Changing Direction in Grad School

Ronnie-headshotArghya “Ronnie” Chatterjee, president of Rice University’s Computer Science Graduate Student Association (CS GSA), enthusiastically recommends his department to prospective grad students. “For one thing, you don’t have to choose your faculty advisor or research focus right away. Take COMP 590 once or twice and explore different areas. You aren’t forced into an area of study or a group that isn’t a good fit for you for the next few years.”

“I was one of the students who made a switch. My original faculty sponsor was studying an area that at the time seemed interesting to me, but I soon learned that it was not where I wanted to spend my next four or five years,” said Chatterjee. Eugene Ng, Associate Professor in Computer Science and Electrical and Computer Engineering and also a co-chair of the graduate committee in CS, helped Chatterjee identify potential outcomes.

“Looking around at the different projects going on in the department, I found one that felt right and talked with the researcher about the possibility of joining their group,” explained Chatterjee. “And Beth Rivera (CS Program Administrator for graduate students) was great about guiding me through the change process.”RonnieNightOffice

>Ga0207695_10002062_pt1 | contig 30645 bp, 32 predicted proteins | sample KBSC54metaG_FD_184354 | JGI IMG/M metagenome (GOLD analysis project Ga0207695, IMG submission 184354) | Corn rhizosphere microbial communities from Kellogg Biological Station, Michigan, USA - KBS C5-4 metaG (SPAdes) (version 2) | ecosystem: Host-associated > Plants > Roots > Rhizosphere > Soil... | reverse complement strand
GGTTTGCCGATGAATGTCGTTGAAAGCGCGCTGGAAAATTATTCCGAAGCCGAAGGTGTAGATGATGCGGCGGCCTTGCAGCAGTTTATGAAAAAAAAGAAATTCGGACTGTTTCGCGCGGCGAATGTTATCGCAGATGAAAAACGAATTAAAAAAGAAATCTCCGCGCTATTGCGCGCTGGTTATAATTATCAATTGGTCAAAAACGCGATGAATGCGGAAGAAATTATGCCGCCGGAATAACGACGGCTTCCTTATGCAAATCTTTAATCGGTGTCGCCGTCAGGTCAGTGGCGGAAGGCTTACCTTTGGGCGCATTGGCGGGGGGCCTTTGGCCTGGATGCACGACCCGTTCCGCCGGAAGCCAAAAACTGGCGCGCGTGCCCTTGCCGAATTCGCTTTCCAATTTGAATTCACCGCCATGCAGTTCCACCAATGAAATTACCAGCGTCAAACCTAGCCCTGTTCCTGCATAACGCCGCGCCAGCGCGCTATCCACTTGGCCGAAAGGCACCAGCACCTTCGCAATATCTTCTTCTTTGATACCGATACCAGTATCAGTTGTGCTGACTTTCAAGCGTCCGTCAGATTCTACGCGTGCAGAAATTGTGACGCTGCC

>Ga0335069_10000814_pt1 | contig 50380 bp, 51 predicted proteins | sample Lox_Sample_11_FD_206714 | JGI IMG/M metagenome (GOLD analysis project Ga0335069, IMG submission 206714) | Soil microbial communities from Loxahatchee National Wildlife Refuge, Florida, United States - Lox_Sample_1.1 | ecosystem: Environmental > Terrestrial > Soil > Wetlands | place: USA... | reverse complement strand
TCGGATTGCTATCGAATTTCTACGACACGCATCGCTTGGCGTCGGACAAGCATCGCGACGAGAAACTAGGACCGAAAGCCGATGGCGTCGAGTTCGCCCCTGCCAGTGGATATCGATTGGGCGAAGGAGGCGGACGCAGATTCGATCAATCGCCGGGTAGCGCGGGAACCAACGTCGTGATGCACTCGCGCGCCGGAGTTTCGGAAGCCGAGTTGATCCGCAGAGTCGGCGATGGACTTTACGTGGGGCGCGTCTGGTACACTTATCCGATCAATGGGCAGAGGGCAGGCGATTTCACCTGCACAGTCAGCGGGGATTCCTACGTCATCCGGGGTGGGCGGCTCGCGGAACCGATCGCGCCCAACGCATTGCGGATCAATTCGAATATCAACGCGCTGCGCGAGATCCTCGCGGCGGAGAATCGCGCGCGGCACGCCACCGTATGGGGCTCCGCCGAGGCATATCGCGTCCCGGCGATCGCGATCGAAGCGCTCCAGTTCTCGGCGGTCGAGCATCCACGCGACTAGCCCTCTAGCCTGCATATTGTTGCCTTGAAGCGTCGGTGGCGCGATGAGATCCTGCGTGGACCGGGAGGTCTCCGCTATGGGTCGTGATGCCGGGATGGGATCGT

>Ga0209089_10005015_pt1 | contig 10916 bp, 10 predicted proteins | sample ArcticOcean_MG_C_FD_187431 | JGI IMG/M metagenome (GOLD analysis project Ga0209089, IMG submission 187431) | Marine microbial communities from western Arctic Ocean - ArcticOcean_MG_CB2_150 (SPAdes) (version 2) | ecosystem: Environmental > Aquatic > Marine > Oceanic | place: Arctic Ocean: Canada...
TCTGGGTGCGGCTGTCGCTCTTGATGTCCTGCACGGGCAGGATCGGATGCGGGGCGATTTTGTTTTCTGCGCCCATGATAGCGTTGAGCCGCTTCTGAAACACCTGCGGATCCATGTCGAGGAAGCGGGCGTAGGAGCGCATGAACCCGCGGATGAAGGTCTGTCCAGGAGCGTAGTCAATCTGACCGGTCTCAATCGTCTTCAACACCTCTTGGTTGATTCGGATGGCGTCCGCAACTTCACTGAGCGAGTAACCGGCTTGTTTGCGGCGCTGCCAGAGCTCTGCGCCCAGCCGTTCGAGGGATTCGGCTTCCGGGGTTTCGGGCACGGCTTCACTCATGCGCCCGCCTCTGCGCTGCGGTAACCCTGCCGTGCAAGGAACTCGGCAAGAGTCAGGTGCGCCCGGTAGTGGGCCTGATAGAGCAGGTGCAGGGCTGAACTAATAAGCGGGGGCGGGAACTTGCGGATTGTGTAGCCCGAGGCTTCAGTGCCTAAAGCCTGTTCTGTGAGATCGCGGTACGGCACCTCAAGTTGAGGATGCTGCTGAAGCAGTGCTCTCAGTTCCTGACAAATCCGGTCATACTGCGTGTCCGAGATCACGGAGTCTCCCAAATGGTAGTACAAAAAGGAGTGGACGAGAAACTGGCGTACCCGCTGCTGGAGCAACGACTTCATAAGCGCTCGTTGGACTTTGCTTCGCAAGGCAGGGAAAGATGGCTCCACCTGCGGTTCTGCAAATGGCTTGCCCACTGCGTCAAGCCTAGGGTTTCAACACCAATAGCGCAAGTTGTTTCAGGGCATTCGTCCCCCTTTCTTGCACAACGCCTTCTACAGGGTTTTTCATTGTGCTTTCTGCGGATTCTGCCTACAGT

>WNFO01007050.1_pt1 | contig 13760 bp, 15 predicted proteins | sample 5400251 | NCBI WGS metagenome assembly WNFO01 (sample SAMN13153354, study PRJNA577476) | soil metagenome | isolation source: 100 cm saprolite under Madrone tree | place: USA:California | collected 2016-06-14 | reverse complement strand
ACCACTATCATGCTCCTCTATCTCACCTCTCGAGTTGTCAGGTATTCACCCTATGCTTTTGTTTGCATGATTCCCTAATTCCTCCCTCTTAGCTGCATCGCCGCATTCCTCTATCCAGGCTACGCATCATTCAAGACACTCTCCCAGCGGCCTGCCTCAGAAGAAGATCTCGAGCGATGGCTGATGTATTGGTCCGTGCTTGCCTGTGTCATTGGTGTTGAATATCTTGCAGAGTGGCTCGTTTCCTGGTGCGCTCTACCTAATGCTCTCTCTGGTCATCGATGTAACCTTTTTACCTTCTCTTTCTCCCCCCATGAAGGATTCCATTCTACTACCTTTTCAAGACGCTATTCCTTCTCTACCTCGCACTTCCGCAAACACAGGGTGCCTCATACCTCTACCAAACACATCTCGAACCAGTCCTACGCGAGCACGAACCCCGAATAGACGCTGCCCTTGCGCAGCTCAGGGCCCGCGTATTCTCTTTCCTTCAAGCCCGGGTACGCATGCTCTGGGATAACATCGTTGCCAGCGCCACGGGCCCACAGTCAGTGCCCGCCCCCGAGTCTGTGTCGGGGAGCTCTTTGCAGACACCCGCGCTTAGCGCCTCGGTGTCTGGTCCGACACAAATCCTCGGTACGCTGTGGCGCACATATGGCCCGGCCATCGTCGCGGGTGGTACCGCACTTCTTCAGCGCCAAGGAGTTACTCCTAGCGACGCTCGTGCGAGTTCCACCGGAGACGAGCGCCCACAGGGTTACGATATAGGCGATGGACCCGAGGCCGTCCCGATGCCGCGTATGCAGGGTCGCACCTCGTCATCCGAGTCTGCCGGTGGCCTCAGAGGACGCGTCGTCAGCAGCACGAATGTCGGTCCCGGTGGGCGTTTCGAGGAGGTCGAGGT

The CS department also offers a lot of flexibility, which Chatterjee appreciates. “I’m a night owl,” he grins. “I do my deepest thinking after lunch, and it helps that I have a lot of liberty to choose office hours that fit my preferences. The first thing I set up in my office was ambient lighting for my night hours.”

Chatterjee knows the CS graduate student program is not the best fit for every potential student, but as the largest academic department at Rice University, it offers a wide variety of options. “Whether you stay with your original area of study or change like I did, the Rice experience is pretty amazing. In fact, it is possibly the most amazing opportunity that Houston has to offer.”

For more information on the largest academic department at Rice University, visit the Computer Science Department web site: